33 Capacity of Short-term Memory GO!GO!GO!GO!GO!GO!GO!
34 Capacity of Short-term Memory How many digits were in the longest row that you got completely right?That’s your digit span.
35 Capacity of Short-term Memory “My problem is that I have been persecuted by an integer. For seven years this number has followed me around, has intruded in my most private data, and has assaulted me from the pages of our most public journals. This number assumes a variety of disguises, being sometimes a little larger and sometimes a little smaller than usual, but never changing so much as to be unrecognizable…..
36 Capacity of Short-term Memory …. The persistence with which this number plagues me is far more than a random accident. There is, to quote a famous senator, a design behind it, some pattern governing its appearances. Either there really is something unusual about this number or else I am suffering from delusions of persecution.”George Miller (1956)The Magical Number 7 (plus or minus 2)
37 Capacity of Short-term Memory Miller (1956): People can remember 7±2 ….DigitsWordsNumbers (with multiple digits)PhrasesWe can remember more if it’s organizedChunking is combining smaller units into larger meaningful units, to improve capacity
38 ChunkingChunking involves using Long-term memories to organize information in Short-term memoryEriccson and coworkers (1980)College student had digit-span of 79 after trainingChunked digits into meaningful times for running, a sport he was familiar withChase and Simon (1973)Chess players chunk information based on meaningful points within a game of chess
39 Chunking Chase & Simon (1973) Meaningful Arrangements Random CorrectPiecePlacementsMasterBeginnerMasterBeginner
40 Chunking & Information Coding What’s the point of all these chunking studies?Capacity is related to how information is representedRecall our last discussion of how information is represented, during “Cognition and the Brain”Specificity coding vs. Distributed codingDealt with how information is represented by neurons’ firing ratesThis is called a physiological approach to codingWe can also take a mental approach to coding
41 Information Coding Mental approach to coding Three Types of Coding More abstract than physiological approachDeals with how things are represented in the mind / thoughtsThree Types of CodingAuditory Coding – represented as a soundVisual Coding – represented as an imageSemantic Coding –represented through meaning
42 Auditory Coding Conrad (1964) Participants saw target letters (quickly flashed)Then they wrote them downMistakes were madeNot likely to replace with something that looked like the target (E for F)Likely to replace with something that SOUNDED like the target (E for B)Suggests that letters are represented by sound information (auditory coding)
43 Semantic Coding Wickens and Coworkers (1976) Participants divided into groupsGroups heard lists with different meanings (fruits, professions, meats, etc.)Proactive Iterferecen for same list-TYPE repeatedCategory switch caused release from proactive interferenceEffect was larger for categories that were less similarEvidence for semantic (meaning) coding
44 Short-term Memory Today The Modal Model had a nice clean vision of Short-term MemoryAll-purpose store with 15-20s duration and capacity of 7±2Simply holds informationHow information is coded affects how much information fits in STM, but not much elseThis view of STM turned out to be too simple, so it has been replaced with working memory
46 Modal Model of Memory Atkinson & Shiffrin (1968) RehearsalInputSensoryMemoryShort-termMemoryLong-termMemoryOutput
47 Working Memory Baddeley & Hitch (1974) InputSensoryMemoryCentralExecutiveLong-termKnowledgePhonologal LoopVisuospatial Sketchpad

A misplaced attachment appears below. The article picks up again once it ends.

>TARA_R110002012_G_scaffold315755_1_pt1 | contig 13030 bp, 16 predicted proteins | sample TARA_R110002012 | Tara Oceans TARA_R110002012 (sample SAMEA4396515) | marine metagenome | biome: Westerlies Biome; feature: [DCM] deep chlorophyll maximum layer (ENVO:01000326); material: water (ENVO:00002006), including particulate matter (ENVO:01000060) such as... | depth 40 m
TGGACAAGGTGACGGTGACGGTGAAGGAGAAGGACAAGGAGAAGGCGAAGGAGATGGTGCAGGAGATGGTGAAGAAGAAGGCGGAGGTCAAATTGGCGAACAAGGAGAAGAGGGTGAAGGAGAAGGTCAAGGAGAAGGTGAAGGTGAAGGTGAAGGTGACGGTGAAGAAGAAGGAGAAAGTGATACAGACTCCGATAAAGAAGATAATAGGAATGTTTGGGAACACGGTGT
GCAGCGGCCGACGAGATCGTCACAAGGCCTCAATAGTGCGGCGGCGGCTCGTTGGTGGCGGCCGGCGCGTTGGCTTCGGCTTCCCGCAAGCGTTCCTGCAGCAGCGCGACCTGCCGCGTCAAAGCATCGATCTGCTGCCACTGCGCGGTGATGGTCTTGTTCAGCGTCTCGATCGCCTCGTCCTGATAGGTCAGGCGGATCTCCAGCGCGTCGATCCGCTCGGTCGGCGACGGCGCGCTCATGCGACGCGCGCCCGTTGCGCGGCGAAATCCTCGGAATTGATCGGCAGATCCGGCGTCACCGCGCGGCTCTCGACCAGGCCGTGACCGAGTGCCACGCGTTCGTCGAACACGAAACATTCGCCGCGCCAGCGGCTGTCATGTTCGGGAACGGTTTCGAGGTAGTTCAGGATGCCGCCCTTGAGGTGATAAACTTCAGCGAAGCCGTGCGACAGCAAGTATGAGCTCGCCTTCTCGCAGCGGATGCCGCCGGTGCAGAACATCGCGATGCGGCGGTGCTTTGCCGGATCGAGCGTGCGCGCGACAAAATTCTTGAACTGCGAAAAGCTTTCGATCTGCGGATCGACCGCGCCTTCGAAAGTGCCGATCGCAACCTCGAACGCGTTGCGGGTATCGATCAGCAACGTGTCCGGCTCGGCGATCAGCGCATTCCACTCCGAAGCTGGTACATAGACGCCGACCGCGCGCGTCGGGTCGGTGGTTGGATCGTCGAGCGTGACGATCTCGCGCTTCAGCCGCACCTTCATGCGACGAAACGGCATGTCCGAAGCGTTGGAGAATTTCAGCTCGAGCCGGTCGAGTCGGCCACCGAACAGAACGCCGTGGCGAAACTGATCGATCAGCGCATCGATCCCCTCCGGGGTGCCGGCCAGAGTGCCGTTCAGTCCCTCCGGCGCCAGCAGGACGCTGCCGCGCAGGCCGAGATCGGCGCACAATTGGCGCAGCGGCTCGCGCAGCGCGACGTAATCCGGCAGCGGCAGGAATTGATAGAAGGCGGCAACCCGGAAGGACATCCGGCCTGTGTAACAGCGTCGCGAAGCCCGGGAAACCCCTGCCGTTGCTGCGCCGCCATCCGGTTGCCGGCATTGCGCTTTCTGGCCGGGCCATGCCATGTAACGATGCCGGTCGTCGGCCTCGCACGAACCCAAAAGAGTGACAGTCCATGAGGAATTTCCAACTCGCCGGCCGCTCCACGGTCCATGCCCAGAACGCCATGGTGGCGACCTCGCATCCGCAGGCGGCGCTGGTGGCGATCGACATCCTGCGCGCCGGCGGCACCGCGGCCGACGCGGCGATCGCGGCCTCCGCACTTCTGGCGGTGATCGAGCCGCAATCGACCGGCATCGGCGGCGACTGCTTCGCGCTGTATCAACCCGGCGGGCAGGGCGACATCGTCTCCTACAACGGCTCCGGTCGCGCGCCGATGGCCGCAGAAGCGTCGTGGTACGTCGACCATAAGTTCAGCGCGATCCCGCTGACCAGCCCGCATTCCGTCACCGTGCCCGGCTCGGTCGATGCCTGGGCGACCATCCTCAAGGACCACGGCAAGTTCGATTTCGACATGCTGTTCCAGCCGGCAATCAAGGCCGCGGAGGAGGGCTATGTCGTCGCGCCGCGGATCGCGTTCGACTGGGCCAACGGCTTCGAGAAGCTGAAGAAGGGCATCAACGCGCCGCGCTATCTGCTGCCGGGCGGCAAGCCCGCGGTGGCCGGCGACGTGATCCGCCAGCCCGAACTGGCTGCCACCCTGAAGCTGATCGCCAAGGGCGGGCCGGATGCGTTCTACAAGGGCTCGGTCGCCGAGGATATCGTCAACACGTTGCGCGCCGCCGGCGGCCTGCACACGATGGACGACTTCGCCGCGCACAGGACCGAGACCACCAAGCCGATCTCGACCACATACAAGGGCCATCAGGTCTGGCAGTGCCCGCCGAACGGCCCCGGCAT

48 Comparing Memory Models Short-term Memory (Attkinson & Shiffrin)Single component for all types of infoMainly used for holding information for a short timeWorking Memory (Baddeley & Hitch)Three components:Central ExecutiveVisuospatial SketchpadPhonological LoopUsed for manipulation of information during complex cognition
49 Components of Working Memory Phonological LoopHolds verbal and auditory informationCoding or source can determine whether it’s verbal/auditory information or notVisuospatial Sketch PadHolds visual and spatial informationCentral ExecutivePulls info from long-term memory, coordinates other components, directs and maintains attention…
50 A component of working memory Phonological LoopA component of working memory
51 Phonological LoopThe phonological loop holds verbal and auditory information (for longer than the echo)Sources of experimental support for a component specialized for LanguagePhonological similarity effectWord-length effectArticulatory suppression
52 Phonological Similarity Effect The basic effect: words that sound similar are confused by peopleWe saw that earlier today when we discussed Auditory Coding: Condrad’s study with lettersAnother example is the Coglab “Phonological Similarity” (which you can get extra credit for doing)
53 Phonological Similarity Effect Experiment designHalf of the time the letters were similar and half of the time they weren’tHalf of the time you had to speak (recite numbers 1-4 in order) and half of the time you were to be quietSpeaking in this experiment is called articulatory suppression (which we’ll come back to)The two factors were independent
54 Phonological Similarity Effect The U-shape doesn’t matter for nowHow do similar and dissimilar compare to each other for the quiet trials?How does this support the phonological similarity effect?
55 Phonological Similarity Effect What was the point of the Phonological Similarity Effect experiment?Demonstrated the phonological similarity effect (people confuse letters that sound similar)Key point: even though information was presented visually, people converted it to auditoryAs we’ll see later, it also showed that the phonological loop is necessary for the conversion (not just holding info)
56 Phonological LoopThe phonological loop holds verbal and auditory information (for longer than the echo)Sources of experimental support for a component specialized for LanguagePhonological similarity effectWord-length effectArticulatory suppression
57 Word-Length EffectThe basic effect: When memorizing words, you can remember fewer words if the words are longHere’s another demo…. Just do what you did earlier for the digit span test. When you see the words try to remember them. Then, when you see “go” (but not before) write down the words you can remember. It can be any order this time. Then click to go on.